His most well-known intellectual contribution involves the mechanisms and prevention of neurogenic cardiac disease. He has articulated a unifying hypothesis that explains the mechanisms whereby the nervous system can produce cardiac arrhythmias and myocardial necrosis in a number of clinical contexts including subarachnoid hemorrhage, intracerebral hemorrhage, cerebral infarction, brain tumor, epilepsy, and psychological stress. These creative ideas, which were culled from case material gleaned from his broad experience in both internal medicine and neurology, are summarized in his well-known lecture entitled “Voodoo Death Revisited: The Modern Lessons of Neurocardiology.” The material has been published in a series of papers in various medical journals over the quarter century during which he evolved his theories regarding neurovisceral damage. The basic unifying concept involves catecholamine toxicity that induces receptor operated calcium channel activation followed by free-radical mediated cellular damage. The concept, best articulated in neurocardiac damage, is an important contribution in that it applies broadly to the field of psychophysiologic medicine and probably explains many of the instances of visceral damage of neurological origin such as neurogenic pulmonary edema and neurogenic gastrointestinal bleeding.
Dr. Samuels is the world authority on this area, having essentially created it himself. He has repeatedly presented a critically acclaimed one person full day course at the American Academy of Neurology entitled “The Borderlands of Neurology and Internal Medicine” and was asked to convene a similar course at the World Congress of Neurology in 2005 in Sydney, Australia. For his groundbreaking and creative work in this area, Dr. Samuels was named the 2007 recipient of the prestigious H. Houston Merritt Award, granted every two years by the American Academy of Neurology for clinically relevant research.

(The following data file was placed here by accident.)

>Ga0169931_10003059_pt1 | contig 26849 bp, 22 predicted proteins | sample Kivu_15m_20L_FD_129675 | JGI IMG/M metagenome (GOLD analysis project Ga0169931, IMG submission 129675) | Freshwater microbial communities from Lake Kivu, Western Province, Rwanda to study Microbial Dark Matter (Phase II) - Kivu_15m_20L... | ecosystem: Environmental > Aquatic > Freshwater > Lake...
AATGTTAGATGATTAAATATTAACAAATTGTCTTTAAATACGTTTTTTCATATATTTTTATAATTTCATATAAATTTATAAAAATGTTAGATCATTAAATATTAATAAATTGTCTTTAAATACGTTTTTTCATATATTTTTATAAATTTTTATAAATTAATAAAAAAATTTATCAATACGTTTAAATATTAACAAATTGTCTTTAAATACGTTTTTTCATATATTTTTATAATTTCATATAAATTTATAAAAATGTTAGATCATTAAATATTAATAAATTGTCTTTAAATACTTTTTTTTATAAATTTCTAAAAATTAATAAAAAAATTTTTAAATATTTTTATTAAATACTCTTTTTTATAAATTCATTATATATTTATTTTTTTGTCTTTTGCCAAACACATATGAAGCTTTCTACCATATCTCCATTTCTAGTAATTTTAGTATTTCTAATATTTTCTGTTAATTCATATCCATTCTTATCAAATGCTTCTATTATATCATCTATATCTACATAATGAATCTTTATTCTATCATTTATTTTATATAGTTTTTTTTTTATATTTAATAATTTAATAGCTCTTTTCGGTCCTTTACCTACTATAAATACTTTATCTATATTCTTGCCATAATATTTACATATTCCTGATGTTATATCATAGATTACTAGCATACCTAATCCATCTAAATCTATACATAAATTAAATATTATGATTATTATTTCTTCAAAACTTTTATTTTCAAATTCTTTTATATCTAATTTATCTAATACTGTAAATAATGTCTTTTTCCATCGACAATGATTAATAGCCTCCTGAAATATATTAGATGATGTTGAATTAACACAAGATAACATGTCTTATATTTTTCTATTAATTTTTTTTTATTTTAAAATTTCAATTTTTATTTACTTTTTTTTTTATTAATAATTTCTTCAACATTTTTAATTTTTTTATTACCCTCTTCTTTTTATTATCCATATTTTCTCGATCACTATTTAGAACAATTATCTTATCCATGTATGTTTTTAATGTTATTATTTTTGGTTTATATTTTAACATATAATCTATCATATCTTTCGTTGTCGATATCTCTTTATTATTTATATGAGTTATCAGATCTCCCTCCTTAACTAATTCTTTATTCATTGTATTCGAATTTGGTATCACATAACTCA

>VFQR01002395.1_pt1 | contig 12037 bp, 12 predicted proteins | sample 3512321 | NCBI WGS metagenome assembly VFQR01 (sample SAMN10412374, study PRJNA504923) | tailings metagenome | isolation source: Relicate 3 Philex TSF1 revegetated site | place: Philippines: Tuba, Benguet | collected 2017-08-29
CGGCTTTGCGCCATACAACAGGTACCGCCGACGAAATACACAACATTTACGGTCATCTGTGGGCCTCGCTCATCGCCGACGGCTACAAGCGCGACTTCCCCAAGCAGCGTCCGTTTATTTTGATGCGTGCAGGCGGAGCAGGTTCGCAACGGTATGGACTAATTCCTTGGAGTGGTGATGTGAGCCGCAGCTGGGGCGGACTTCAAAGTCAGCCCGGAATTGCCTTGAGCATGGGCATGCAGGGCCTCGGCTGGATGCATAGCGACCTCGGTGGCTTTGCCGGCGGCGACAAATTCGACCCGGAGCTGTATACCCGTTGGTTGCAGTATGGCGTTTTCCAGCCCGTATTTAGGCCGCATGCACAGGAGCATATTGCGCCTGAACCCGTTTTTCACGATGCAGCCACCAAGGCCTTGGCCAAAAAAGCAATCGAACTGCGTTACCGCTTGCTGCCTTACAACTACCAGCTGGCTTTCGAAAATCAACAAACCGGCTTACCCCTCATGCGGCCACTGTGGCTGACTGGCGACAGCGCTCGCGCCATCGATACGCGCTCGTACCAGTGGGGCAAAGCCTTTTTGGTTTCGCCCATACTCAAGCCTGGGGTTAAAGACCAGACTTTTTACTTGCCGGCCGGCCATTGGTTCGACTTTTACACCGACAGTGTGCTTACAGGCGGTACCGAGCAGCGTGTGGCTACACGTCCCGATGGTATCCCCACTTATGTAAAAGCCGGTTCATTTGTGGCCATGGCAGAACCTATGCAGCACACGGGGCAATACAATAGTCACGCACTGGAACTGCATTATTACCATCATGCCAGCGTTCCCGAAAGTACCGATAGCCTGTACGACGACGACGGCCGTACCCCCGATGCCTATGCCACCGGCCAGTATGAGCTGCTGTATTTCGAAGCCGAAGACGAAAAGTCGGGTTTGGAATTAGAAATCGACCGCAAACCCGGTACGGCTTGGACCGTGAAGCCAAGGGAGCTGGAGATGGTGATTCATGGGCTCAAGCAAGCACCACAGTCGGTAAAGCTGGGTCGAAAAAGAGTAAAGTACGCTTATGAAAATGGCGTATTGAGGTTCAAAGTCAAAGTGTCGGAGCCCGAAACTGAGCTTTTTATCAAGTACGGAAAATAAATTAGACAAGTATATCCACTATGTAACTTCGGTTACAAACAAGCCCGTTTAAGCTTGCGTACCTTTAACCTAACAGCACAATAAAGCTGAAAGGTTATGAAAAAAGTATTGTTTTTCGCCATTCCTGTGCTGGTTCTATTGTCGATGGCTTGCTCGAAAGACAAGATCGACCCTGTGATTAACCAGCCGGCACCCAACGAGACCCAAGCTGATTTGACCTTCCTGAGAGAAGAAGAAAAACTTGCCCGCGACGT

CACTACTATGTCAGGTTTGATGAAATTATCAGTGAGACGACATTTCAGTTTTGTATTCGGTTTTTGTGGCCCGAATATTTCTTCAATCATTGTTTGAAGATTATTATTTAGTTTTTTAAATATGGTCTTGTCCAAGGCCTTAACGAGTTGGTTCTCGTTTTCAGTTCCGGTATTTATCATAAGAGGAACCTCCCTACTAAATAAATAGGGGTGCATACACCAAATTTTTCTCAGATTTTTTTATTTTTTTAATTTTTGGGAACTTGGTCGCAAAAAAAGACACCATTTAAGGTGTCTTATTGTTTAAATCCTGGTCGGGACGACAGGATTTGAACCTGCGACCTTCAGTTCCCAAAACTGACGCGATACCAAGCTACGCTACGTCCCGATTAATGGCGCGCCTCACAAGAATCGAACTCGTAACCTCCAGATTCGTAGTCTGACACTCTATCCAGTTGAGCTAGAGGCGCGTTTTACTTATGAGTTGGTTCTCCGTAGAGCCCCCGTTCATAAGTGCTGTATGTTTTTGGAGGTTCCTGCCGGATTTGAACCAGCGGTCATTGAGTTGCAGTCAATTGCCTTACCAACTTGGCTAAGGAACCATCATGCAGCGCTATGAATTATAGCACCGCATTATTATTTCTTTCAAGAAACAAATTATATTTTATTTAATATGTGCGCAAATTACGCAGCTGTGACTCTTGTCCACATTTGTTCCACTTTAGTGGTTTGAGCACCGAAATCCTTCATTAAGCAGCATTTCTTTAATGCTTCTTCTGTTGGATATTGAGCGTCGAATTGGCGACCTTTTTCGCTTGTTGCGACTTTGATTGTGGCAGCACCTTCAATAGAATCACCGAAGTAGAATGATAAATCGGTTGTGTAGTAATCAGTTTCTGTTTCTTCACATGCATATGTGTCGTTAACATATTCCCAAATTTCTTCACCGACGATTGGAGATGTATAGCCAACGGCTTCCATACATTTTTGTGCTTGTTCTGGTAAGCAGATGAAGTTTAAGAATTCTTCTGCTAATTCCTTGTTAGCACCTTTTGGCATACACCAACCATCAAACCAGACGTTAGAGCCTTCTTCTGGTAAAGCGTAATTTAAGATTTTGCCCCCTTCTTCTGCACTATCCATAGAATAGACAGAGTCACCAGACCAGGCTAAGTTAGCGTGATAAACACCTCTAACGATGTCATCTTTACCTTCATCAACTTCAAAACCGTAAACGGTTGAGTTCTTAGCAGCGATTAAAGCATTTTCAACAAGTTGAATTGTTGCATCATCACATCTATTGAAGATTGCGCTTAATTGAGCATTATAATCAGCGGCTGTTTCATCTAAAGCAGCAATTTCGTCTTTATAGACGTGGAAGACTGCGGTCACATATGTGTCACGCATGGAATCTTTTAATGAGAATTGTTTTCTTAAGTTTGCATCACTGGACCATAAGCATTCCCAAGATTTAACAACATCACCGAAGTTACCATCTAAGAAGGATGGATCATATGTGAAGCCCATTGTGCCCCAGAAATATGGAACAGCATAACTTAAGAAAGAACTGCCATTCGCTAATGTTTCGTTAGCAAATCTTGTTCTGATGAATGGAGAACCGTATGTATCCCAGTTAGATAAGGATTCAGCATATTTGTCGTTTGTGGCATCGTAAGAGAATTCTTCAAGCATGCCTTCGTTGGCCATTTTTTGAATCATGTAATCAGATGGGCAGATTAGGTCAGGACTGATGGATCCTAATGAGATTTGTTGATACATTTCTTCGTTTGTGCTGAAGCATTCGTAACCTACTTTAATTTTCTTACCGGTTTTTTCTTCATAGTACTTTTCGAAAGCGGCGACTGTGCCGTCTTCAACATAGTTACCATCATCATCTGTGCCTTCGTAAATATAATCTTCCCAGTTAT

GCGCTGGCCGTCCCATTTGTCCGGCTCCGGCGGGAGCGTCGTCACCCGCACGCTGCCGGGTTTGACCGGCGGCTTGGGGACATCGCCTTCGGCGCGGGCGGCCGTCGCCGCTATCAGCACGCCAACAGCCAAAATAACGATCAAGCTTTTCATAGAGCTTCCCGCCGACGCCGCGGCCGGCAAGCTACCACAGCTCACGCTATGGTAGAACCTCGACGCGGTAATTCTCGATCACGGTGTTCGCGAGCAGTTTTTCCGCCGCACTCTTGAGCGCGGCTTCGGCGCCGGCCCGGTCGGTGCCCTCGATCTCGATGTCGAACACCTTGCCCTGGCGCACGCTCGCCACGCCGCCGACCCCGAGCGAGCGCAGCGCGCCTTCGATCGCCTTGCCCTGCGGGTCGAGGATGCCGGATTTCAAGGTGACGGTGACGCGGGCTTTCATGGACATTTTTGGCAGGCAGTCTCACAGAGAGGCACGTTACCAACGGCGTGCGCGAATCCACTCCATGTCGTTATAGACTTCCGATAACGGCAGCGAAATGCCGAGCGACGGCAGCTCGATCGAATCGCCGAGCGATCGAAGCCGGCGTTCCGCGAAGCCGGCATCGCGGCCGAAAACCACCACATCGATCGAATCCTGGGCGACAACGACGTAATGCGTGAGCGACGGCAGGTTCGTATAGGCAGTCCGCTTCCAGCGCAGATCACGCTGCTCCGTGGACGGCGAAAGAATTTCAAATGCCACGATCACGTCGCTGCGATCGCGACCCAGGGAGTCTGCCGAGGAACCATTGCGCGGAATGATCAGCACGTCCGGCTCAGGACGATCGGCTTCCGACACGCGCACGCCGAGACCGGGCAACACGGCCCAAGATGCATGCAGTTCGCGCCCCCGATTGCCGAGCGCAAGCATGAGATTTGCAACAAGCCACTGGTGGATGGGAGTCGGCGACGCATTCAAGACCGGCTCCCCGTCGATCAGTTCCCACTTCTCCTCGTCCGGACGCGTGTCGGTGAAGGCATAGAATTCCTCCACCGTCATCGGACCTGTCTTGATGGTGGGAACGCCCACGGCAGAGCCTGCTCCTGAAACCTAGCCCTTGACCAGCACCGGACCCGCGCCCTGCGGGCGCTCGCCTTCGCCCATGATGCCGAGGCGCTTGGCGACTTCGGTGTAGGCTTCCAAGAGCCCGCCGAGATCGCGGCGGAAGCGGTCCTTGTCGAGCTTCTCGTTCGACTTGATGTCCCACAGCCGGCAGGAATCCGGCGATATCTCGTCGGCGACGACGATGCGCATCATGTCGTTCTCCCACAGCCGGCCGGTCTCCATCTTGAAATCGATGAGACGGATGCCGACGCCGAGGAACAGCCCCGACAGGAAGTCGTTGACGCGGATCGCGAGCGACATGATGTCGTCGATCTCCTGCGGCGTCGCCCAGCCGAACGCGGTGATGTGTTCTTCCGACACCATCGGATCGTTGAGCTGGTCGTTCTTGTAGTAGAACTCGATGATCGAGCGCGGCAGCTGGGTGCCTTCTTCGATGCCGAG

Dr. Samuels is also one of the first neurologists to become interested in neurologic therapeutics and was the originator of the Manual of Neurologic Therapeutics, now in its 7th. This manual is the most widely used reference on neurological treatment in the world. The eighth edition, which will be named Samuels’s Manual of Neurologic Therapeutics will be published iin 2010 and co-edited with his colleague, Allan H. Ropper.
He was also the first proponent of the hospitalist system on neurological services and edited the textbook Hospitalist Neurology in this area, which has now become wide-spread in medical centers around the world.
Dr. Samuels has also made several lecture tours in England helping to bring neurological expertise to the general practitioners. Out of this came his book, Shared Care in Neurology, which he co-developed with Dr. Bernard Shevlin, a general practitioner in England, and another American Neurologist, Dr. Karl Misulis. The concept of shared care for common neurological problems, such as dizziness, headache, and epilepsy is one that can be considered a major intellectual contribution given the relative frequency of neurological complaints and the relative paucity of trained neurologists. This concept is particularly important in developing countries where specialists, including neurologists, are too few to service such patients appropriately.
Dr. Samuels has founded two neurology departments in his career. The first was at the West Roxbury Veterans Administration Medical Center, a Harvard Medical School affiliated hospital. Dr. Samuels created a new neurology service and led a merger of two VA Hospitals to create the Brockton-West Roxbury VA Medical Center, a model that has spread throughout the VA system.